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C. Jacobi, E. A. Blazejewska, E. Nkenke, T. Inatomi, S. Kinoshita, F. E. Kruse, U. Schlötzer-Schrehardt; Phenotypic Programming of Human Oral Mucosal Epithelial Stem Cells by Limbus-Specific Environmental Culture Conditions. Invest. Ophthalmol. Vis. Sci. 2008;49(13):6067.
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© ARVO (1962-2015); The Authors (2016-present)
In order to improve the currently used culture technique for oral mucosal epithelial cells, we analyzed the effect of culture conditions mimicking the limbal microenvironment on the cellular phenotype and differentiation of oral mucosal epithelial cells in vitro.
Buccal mucosa biopsies were obtained from patients undergoing dental surgery after informed consent. Dissociated epithelial cells were enriched for stem and progenitor cell populations by clonal growth on 3T3 feeder cells and subcultivated on various extracellular matrices (collagen type IV, laminin-1, laminin-5, fibronectin) in serum-free DMEM/F12 calcium low-medium supplemented with different conditioned media which were harvested from cultured human fibroblasts derived from central cornea, peripheral cornea and limbal stroma as well as from 3T3 fibroblasts. Growth potential, proliferative activity and epithelial phenotype were evaluated by light and electron microscopy, BrdU labelling, and immunohistochemistry using antibodies to progenitor cell (ABCG2) and differentiation markers characteristic for corneal epithelium (K3/K12) or epidermis (K10).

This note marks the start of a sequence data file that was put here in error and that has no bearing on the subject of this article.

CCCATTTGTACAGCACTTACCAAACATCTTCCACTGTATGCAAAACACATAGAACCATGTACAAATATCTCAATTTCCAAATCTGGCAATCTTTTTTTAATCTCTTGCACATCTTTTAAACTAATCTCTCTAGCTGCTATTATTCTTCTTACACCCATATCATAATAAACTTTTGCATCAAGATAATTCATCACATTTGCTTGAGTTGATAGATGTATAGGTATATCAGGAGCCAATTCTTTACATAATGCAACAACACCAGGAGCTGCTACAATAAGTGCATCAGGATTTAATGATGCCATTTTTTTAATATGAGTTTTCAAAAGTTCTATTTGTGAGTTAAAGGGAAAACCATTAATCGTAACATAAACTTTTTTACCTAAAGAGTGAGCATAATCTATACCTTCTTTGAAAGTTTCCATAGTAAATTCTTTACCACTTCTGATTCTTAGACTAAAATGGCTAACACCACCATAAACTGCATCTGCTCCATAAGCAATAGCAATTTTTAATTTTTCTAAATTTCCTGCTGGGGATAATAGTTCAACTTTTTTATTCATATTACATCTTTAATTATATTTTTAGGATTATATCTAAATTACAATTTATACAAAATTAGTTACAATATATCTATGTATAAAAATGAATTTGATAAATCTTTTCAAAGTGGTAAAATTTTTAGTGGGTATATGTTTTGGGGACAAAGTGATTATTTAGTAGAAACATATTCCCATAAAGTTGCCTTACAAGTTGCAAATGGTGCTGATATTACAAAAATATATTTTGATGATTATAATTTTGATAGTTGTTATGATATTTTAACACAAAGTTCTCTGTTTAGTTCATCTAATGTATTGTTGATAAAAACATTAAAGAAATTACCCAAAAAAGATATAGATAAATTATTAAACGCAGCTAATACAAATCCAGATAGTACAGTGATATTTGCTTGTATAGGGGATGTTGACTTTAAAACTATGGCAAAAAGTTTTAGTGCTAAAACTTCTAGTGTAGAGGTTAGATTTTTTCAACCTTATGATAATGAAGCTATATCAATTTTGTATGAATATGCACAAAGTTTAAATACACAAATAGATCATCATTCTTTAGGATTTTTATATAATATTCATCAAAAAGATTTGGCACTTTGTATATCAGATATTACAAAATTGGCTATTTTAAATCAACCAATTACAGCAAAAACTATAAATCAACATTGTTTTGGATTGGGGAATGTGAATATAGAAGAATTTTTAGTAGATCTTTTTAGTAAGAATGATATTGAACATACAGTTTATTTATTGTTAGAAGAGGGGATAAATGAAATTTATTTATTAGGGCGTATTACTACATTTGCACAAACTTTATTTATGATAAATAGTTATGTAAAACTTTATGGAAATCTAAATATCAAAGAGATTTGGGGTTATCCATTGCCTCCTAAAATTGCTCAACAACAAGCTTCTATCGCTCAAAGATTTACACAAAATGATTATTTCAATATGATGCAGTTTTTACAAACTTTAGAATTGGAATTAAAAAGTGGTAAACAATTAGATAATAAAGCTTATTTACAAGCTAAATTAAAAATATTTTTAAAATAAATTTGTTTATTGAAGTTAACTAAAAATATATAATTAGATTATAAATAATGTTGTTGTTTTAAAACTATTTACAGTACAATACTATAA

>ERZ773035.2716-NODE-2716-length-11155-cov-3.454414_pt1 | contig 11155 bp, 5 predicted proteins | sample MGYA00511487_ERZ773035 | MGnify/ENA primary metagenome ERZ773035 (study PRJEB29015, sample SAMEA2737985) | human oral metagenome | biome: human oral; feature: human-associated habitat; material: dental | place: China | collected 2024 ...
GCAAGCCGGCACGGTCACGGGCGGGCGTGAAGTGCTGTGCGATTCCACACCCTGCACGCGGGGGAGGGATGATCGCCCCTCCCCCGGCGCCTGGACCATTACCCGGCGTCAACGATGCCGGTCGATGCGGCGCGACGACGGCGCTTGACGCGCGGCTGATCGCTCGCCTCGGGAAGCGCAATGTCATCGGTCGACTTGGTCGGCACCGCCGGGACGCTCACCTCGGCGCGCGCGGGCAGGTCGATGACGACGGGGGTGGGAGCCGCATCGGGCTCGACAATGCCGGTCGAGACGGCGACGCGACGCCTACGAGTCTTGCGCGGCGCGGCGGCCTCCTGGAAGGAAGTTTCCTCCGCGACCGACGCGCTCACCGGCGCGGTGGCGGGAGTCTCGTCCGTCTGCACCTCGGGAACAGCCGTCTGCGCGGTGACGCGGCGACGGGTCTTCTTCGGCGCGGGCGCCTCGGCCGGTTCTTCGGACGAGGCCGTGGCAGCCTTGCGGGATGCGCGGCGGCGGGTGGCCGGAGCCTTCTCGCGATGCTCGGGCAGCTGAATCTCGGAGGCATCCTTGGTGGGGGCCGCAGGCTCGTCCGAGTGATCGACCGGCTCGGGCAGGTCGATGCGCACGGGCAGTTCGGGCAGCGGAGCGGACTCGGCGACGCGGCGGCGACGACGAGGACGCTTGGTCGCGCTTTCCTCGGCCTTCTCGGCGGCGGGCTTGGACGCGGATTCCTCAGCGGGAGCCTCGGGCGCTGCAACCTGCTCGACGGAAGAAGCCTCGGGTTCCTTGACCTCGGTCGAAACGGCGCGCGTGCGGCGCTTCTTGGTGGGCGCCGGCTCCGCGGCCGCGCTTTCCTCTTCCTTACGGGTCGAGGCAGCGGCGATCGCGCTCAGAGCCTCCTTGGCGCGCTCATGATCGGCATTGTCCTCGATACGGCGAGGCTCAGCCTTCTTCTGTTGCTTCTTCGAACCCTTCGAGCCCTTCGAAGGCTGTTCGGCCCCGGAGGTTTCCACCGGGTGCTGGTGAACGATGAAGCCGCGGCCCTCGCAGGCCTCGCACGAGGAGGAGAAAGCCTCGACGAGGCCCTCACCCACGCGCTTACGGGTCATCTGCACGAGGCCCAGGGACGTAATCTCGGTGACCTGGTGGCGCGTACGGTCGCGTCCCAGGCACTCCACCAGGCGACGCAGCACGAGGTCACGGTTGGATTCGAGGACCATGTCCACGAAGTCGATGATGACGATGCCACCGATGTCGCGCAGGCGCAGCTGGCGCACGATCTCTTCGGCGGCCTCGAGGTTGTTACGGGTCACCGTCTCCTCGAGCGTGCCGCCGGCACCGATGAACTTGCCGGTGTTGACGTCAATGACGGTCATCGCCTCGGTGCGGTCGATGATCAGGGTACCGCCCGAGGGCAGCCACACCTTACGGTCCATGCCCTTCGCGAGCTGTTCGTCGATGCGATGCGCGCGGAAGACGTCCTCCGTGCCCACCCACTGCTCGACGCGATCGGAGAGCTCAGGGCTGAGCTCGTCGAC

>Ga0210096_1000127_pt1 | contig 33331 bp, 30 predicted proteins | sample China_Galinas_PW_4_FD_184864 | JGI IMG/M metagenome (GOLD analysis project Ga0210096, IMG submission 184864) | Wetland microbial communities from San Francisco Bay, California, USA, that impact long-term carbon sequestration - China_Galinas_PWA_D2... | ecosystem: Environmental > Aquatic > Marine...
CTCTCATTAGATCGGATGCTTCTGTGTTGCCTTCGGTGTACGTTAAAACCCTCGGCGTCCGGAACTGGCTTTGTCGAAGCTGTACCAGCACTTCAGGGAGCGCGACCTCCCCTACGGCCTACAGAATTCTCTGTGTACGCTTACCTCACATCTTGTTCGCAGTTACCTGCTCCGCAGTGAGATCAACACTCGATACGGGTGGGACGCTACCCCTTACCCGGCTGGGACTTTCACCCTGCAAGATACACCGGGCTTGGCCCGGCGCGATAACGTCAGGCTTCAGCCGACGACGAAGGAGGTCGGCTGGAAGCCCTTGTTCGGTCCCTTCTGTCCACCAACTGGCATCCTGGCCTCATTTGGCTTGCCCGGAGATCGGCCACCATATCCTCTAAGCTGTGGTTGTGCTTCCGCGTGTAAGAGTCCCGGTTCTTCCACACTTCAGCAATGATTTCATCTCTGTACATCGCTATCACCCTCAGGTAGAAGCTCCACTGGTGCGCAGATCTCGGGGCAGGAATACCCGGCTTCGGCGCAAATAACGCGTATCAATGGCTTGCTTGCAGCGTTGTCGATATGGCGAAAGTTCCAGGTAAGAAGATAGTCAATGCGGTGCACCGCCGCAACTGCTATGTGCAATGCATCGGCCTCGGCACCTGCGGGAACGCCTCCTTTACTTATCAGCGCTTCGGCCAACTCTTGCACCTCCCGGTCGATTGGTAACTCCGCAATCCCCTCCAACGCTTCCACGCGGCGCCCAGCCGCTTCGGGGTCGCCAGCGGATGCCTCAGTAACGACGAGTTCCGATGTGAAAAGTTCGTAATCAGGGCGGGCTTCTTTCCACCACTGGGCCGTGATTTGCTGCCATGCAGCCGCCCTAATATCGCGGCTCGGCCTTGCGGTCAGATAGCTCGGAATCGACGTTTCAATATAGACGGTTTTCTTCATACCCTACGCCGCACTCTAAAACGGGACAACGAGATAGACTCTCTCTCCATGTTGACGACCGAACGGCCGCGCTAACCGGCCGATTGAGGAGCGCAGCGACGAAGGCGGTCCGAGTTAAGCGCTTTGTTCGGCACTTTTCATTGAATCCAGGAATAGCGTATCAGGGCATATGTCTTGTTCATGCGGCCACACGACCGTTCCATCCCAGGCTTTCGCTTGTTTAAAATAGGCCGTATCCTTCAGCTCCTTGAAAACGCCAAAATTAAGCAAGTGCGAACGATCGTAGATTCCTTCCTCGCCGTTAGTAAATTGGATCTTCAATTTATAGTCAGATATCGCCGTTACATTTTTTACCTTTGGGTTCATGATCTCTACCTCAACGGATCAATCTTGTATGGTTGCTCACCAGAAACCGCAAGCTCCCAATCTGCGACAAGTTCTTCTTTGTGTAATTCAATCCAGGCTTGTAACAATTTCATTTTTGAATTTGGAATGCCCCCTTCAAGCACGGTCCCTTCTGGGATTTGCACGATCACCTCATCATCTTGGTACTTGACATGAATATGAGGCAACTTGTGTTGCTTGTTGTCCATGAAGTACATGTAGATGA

Rapid cell adhesion, proliferation, and generation of confluent, regularly arranged epithelial cell sheets were obtained after seeding clonal cells on laminin-5, a major component of the corneal and limbal basement membrane zone, and on collagen type IV, whereas laminin-1 and fibronectin adversely affected cell adhesion and growth. Addition of conditioned media differentially influenced cellular phenotype and differentiation. Medium derived from limbal fibroblasts produced a corneal epithelium-like cellular phenotype and markedly increased the number of ABCG2 and K3/K12-immunopositive cells while decreasing expression of K10 in cultivated cell sheets as compared to the other conditioned media and controls.
The phenotypic manipulation of oral mucosal epithelial stem cells through modulation of limbus-specific environmental factors suggests that stromal-epithelial interactions are crucial for the development of corneal epithelial cell sheets ex vivo and may provide the basis for an improved tissue-engineering strategy for the purpose of ocular surface reconstruction.
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